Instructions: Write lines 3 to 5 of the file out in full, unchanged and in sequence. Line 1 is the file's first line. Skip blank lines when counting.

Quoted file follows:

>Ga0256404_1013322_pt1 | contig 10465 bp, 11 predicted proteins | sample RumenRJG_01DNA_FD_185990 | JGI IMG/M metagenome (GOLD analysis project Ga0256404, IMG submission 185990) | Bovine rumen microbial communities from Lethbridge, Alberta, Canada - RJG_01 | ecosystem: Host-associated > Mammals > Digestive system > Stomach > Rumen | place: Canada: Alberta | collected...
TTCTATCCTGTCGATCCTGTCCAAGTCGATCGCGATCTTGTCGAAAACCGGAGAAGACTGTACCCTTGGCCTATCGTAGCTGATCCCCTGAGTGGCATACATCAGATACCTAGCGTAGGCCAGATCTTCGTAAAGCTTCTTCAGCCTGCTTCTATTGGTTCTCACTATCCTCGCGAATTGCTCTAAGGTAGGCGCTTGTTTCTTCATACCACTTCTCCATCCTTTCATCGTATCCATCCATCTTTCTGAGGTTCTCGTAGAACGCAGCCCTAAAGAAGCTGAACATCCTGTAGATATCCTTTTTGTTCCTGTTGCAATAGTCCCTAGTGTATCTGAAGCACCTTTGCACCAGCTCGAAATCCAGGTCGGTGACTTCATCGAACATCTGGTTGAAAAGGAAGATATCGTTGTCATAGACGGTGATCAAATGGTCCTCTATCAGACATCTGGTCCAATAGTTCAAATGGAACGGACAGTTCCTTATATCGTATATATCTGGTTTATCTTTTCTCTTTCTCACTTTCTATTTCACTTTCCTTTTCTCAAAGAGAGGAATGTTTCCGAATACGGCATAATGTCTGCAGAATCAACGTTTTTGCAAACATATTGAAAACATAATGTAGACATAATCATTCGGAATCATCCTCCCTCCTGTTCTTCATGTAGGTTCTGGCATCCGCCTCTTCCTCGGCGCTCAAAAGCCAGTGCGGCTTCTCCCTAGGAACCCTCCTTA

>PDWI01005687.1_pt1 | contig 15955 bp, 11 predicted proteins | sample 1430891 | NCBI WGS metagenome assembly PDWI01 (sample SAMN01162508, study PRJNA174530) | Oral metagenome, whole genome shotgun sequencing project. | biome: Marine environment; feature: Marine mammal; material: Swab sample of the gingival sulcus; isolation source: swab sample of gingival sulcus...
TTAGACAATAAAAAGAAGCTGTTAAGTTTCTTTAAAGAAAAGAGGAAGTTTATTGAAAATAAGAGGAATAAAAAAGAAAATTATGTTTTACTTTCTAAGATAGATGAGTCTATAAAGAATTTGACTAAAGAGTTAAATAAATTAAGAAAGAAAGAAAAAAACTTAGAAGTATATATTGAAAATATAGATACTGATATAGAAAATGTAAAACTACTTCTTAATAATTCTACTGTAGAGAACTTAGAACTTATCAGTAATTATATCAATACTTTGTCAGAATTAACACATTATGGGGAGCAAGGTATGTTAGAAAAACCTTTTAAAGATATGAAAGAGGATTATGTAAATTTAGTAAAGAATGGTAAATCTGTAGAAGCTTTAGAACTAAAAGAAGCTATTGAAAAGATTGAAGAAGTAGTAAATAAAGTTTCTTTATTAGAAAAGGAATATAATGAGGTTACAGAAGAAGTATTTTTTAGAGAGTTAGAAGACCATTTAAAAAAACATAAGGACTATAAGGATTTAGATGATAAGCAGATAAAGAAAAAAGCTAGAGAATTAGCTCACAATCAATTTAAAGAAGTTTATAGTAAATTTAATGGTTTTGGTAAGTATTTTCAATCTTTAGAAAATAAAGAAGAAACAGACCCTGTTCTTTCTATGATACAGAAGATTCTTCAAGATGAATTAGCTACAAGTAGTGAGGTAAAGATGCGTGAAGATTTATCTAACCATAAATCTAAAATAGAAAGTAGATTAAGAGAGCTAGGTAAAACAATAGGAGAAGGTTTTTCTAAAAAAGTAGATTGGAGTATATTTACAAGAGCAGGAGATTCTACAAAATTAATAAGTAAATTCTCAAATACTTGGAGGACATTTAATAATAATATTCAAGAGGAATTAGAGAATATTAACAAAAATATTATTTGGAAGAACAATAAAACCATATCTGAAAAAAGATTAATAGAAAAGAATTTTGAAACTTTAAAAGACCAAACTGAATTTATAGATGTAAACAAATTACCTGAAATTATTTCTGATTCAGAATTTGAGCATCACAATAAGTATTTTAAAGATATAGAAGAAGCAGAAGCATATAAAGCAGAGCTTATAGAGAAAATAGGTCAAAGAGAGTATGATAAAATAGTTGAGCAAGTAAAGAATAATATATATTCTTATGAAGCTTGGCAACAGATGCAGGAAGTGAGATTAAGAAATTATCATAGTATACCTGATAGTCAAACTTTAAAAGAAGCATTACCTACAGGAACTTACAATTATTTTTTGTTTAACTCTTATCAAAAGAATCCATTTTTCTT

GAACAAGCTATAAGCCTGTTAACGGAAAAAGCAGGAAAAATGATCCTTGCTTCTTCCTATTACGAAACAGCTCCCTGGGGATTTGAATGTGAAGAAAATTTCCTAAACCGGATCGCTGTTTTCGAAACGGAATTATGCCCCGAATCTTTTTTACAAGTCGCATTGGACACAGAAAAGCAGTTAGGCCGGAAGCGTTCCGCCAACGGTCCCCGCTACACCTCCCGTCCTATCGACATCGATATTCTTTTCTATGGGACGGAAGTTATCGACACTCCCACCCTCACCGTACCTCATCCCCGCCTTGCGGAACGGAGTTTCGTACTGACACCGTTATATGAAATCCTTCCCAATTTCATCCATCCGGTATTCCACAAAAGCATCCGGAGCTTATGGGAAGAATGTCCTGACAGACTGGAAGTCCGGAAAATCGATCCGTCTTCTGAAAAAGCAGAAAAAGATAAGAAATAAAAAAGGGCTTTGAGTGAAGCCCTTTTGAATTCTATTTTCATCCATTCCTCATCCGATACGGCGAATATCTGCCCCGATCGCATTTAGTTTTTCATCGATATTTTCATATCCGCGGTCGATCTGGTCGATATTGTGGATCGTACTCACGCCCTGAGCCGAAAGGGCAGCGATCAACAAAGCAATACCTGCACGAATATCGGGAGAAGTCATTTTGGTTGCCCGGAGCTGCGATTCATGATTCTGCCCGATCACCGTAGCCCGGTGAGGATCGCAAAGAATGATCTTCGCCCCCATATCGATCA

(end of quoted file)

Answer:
>PDWI01005687.1_pt1 | contig 15955 bp, 11 predicted proteins | sample 1430891 | NCBI WGS metagenome assembly PDWI01 (sample SAMN01162508, study PRJNA174530) | Oral metagenome, whole genome shotgun sequencing project. | biome: Marine environment; feature: Marine mammal; material: Swab sample of the gingival sulcus; isolation source: swab sample of gingival sulcus...
TTAGACAATAAAAAGAAGCTGTTAAGTTTCTTTAAAGAAAAGAGGAAGTTTATTGAAAATAAGAGGAATAAAAAAGAAAATTATGTTTTACTTTCTAAGATAGATGAGTCTATAAAGAATTTGACTAAAGAGTTAAATAAATTAAGAAAGAAAGAAAAAAACTTAGAAGTATATATTGAAAATATAGATACTGATATAGAAAATGTAAAACTACTTCTTAATAATTCTACTGTAGAGAACTTAGAACTTATCAGTAATTATATCAATACTTTGTCAGAATTAACACATTATGGGGAGCAAGGTATGTTAGAAAAACCTTTTAAAGATATGAAAGAGGATTATGTAAATTTAGTAAAGAATGGTAAATCTGTAGAAGCTTTAGAACTAAAAGAAGCTATTGAAAAGATTGAAGAAGTAGTAAATAAAGTTTCTTTATTAGAAAAGGAATATAATGAGGTTACAGAAGAAGTATTTTTTAGAGAGTTAGAAGACCATTTAAAAAAACATAAGGACTATAAGGATTTAGATGATAAGCAGATAAAGAAAAAAGCTAGAGAATTAGCTCACAATCAATTTAAAGAAGTTTATAGTAAATTTAATGGTTTTGGTAAGTATTTTCAATCTTTAGAAAATAAAGAAGAAACAGACCCTGTTCTTTCTATGATACAGAAGATTCTTCAAGATGAATTAGCTACAAGTAGTGAGGTAAAGATGCGTGAAGATTTATCTAACCATAAATCTAAAATAGAAAGTAGATTAAGAGAGCTAGGTAAAACAATAGGAGAAGGTTTTTCTAAAAAAGTAGATTGGAGTATATTTACAAGAGCAGGAGATTCTACAAAATTAATAAGTAAATTCTCAAATACTTGGAGGACATTTAATAATAATATTCAAGAGGAATTAGAGAATATTAACAAAAATATTATTTGGAAGAACAATAAAACCATATCTGAAAAAAGATTAATAGAAAAGAATTTTGAAACTTTAAAAGACCAAACTGAATTTATAGATGTAAACAAATTACCTGAAATTATTTCTGATTCAGAATTTGAGCATCACAATAAGTATTTTAAAGATATAGAAGAAGCAGAAGCATATAAAGCAGAGCTTATAGAGAAAATAGGTCAAAGAGAGTATGATAAAATAGTTGAGCAAGTAAAGAATAATATATATTCTTATGAAGCTTGGCAACAGATGCAGGAAGTGAGATTAAGAAATTATCATAGTATACCTGATAGTCAAACTTTAAAAGAAGCATTACCTACAGGAACTTACAATTATTTTTTGTTTAACTCTTATCAAAAGAATCCATTTTTCTT

GAACAAGCTATAAGCCTGTTAACGGAAAAAGCAGGAAAAATGATCCTTGCTTCTTCCTATTACGAAACAGCTCCCTGGGGATTTGAATGTGAAGAAAATTTCCTAAACCGGATCGCTGTTTTCGAAACGGAATTATGCCCCGAATCTTTTTTACAAGTCGCATTGGACACAGAAAAGCAGTTAGGCCGGAAGCGTTCCGCCAACGGTCCCCGCTACACCTCCCGTCCTATCGACATCGATATTCTTTTCTATGGGACGGAAGTTATCGACACTCCCACCCTCACCGTACCTCATCCCCGCCTTGCGGAACGGAGTTTCGTACTGACACCGTTATATGAAATCCTTCCCAATTTCATCCATCCGGTATTCCACAAAAGCATCCGGAGCTTATGGGAAGAATGTCCTGACAGACTGGAAGTCCGGAAAATCGATCCGTCTTCTGAAAAAGCAGAAAAAGATAAGAAATAAAAAAGGGCTTTGAGTGAAGCCCTTTTGAATTCTATTTTCATCCATTCCTCATCCGATACGGCGAATATCTGCCCCGATCGCATTTAGTTTTTCATCGATATTTTCATATCCGCGGTCGATCTGGTCGATATTGTGGATCGTACTCACGCCCTGAGCCGAAAGGGCAGCGATCAACAAAGCAATACCTGCACGAATATCGGGAGAAGTCATTTTGGTTGCCCGGAGCTGCGATTCATGATTCTGCCCGATCACCGTAGCCCGGTGAGGATCGCAAAGAATGATCTTCGCCCCCATATCGATCA